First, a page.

The Denver Broncos enter perhaps their most hopeless matchup of the year this week, as they travel to face the Baltimore Ravens.

How can the Broncos possibly hope to pull off the upset? Let’s look.

Rein in Lamar Jackson

Quarterbacks like Lamar Jackson change the entire structure of the game, and can singlehandedly tilt the odds in their team’s favor, even when their teams are overmatched.

The Denver Broncos should attempt to find one of those guys…

But anyway, Jackson’s value to the Baltimore Ravens can’t be overstated, and the Broncos’ top priority on Sunday has to be containing him. Now, it’s impossible to stop Jackson, as Denver learned last season, when they went all-out to stop the quarterback’s rushing ability, only to be burned over the top of the defense for 316 yards and a touchdown.

Reining in Jackson this season takes on added importance, for two key reasons.

First, this is not the high-octane, electrifying, and explosive offense of the Pat Shurmur and Teddy Bridgewater era — the offensive era Denver was in the last time these two teams met. You might protest with those descriptions, but the 2021 Broncos look like the 2018 Chiefs compared to what we’ve been forced to endure this year.

Instead, the Broncos are stuck with Nathaniel Hackett and Russell Wilson. Good grief.

Is there a single soul in Broncos Country that believes this team could dig out of a 10-0 first-quarter hole, against Lamar Jackson and John Harbaugh?

The second reason is that the Ravens are leaning on Jackson more than they have since his 2019 MVP campaign. Almost their entire offense runs through him, and with a depleted cast of both pass-catchers and running backs, the necessity of him carrying the passing game and the run game has amplified.

Limiting Mark Andrews should be a top priority for the Broncos, in their quest to limit Jackson, because outside of Andrews, the Ravens have very little offensive skill-position talent.

Narrow the margin on special teams

The Denver Broncos still have one of the league’s worst special teams units, in the continuation of a problem that has lasted nearly as long as the franchise’s never-ending void at quarterback.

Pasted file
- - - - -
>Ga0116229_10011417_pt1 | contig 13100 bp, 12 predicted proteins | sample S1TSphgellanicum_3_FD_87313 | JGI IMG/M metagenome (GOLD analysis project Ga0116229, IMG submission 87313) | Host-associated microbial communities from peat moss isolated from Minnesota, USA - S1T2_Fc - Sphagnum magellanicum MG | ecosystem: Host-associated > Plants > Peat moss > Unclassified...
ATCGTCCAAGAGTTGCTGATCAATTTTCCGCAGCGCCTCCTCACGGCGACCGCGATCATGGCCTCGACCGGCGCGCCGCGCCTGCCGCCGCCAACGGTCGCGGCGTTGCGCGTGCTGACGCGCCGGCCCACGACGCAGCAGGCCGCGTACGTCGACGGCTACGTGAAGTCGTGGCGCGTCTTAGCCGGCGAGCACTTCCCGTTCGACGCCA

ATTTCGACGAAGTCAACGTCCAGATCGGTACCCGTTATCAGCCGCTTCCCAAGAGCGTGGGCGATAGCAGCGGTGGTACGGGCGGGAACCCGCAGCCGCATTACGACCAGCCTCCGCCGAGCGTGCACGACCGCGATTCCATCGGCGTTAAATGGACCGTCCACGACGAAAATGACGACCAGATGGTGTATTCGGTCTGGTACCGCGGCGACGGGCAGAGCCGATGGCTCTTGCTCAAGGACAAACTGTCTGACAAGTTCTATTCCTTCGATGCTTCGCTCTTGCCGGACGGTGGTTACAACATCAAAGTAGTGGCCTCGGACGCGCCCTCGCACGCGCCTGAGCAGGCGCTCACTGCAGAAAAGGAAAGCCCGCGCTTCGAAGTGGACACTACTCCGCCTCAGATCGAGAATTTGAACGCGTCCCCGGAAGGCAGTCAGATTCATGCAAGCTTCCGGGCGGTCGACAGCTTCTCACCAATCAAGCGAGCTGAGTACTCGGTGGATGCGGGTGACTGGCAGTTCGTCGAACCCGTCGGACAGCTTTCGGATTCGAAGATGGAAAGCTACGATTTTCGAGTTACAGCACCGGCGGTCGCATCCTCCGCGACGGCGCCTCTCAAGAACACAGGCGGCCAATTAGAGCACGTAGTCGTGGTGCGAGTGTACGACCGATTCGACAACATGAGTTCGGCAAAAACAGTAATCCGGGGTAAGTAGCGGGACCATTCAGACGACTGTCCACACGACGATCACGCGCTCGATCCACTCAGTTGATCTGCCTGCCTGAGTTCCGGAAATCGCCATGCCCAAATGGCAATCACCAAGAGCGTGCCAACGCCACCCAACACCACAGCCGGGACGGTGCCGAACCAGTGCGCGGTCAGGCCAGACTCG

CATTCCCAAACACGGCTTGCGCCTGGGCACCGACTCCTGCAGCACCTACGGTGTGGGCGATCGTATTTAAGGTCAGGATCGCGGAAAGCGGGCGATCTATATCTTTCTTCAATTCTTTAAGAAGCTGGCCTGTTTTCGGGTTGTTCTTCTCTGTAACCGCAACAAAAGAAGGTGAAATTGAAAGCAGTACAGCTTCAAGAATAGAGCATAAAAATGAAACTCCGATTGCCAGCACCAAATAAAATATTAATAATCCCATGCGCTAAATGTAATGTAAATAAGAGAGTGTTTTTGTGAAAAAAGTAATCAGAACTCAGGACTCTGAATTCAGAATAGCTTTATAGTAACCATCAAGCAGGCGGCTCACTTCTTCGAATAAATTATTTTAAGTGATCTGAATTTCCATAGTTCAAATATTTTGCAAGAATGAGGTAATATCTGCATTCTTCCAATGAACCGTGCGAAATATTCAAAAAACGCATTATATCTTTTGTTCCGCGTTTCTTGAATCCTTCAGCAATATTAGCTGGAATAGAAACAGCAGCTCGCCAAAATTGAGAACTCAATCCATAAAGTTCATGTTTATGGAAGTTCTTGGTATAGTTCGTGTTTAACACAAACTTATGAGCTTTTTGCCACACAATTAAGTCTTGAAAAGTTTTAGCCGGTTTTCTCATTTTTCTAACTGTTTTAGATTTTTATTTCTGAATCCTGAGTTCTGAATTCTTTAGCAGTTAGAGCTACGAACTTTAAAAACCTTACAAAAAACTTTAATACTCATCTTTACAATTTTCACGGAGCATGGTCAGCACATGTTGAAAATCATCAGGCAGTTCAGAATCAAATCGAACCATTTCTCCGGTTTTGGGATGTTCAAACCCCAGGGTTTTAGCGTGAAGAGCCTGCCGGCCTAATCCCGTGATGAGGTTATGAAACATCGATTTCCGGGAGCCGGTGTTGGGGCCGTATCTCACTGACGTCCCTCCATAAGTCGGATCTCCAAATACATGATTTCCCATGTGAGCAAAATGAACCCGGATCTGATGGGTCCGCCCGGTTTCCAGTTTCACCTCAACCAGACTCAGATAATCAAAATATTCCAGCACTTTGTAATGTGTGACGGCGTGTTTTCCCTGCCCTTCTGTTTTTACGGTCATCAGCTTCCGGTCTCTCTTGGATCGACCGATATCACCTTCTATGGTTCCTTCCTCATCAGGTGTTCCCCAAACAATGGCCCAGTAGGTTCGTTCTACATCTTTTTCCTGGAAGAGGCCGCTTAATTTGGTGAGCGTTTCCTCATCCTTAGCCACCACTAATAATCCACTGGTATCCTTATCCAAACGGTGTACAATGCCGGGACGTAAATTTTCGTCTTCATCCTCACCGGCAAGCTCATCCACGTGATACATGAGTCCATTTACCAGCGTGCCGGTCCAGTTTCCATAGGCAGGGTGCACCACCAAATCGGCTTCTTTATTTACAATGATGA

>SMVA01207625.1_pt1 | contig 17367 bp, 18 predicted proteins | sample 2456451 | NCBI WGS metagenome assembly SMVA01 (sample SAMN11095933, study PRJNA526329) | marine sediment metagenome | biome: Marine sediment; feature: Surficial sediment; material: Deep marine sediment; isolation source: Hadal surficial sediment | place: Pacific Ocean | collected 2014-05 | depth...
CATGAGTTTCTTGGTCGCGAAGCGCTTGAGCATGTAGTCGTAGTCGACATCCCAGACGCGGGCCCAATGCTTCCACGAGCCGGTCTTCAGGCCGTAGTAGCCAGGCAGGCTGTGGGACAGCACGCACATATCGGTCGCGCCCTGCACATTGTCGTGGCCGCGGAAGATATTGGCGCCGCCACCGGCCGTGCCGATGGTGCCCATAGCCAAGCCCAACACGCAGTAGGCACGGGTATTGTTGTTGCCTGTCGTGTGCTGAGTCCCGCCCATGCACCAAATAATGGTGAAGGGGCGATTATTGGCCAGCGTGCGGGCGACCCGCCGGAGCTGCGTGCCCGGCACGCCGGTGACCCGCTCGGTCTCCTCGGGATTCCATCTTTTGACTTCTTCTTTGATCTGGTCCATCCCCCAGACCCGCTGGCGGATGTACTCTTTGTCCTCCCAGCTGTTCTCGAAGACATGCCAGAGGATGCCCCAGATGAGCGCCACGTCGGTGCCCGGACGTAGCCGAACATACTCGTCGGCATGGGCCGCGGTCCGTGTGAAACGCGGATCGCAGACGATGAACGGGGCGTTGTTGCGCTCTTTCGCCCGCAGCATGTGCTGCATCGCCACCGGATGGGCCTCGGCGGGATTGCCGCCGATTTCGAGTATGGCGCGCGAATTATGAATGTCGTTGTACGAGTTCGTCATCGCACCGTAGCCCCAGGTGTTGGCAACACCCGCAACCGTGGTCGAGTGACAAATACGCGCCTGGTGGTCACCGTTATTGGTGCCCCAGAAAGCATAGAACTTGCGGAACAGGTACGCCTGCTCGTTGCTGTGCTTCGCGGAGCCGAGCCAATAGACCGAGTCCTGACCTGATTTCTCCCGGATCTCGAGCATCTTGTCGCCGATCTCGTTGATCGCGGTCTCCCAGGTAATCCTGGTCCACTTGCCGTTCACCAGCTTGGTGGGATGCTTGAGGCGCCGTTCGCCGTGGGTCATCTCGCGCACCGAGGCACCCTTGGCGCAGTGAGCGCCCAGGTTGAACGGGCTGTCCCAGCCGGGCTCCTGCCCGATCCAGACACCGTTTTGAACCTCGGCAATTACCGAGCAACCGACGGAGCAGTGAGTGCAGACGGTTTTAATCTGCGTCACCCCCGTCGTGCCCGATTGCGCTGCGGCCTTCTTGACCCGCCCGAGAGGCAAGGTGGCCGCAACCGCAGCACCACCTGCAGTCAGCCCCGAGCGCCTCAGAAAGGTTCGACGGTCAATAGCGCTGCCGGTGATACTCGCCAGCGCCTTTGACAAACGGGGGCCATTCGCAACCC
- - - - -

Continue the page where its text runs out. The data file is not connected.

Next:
This offseason, they brought in a new special teams coordinator, made a number of special-teams-focused player transactions (including bringing in a new punter, and drafting a returner in the fifth round), and yet still, the special teams ranks 32nd in the NFL, overall, according to DVOA. They also rank 31st on field goals and extra points (DVOA is an excellent way to measure the kicking game, because it takes into account exact distances, weather conditions and elevation, which standard field-goal percentage doesn’t, even when broken into 10-yard splits), 26th on kickoffs, 32nd on kickoff returns, 21st on punts, and 26th on punt returns. Per DVOA, the much-maligned Corliss Waitman is the leader on the best unit of Denver’s special teams.

Meanwhile, the Baltimore Ravens’ special teams unit ranks first in overall special teams DVOA, first on field goals and extra points, 15th on kickoffs, fourth on kick returns, 17th on punts and 4th on punt returns.

Justin Tucker, who ranks first in kicking DVOA, is on a four-year, $24 million deal. Brandon McManus, who ranks 31st in kicking DVOA, is on a four-year $17.2 million deal. Tyler Bass, who ranks sixth in kicking DVOA, is on a four-year $3.5 million deal.

The Broncos need to find a Tyler Bass.

Lean on their run game

Russell Wilson has always been a high-variance quarterback, who would create several magical plays, while also killing a handful of drives with his inconsistent field vision and internal clock, as well as his well-documented struggles operating quicker passing concepts.

As a result, the best Wilson-led offenses in Seattle often leaned on a steady, reliable run game, to help keep the offense on schedule on early downs, and mitigate three-and-outs.

As he’s aged, declined, and joined the Denver Broncos, the ratio of magic:drives-murdered has inverted, and the importance of supporting him with a strong run game has grown exponentially..

The Broncos haven’t been able to support him with such a ground attack this season, but they also haven’t ever leaned into their ground game to the extent they should’ve. No, a two-yard carry on 1st-and-10 isn’t the most efficient play, as many an analytics nerd will tell you, but, it’s still better than an incompletion or a six-yard loss on a sack, which is hamstringing Denver’s offense all too frequently.

Latavius Murray has been a solid power back for them, and Mike Boone is a perfect fit for the zone-blocking scheme. This would be the perfect week to re-find the importance of the rushing attack.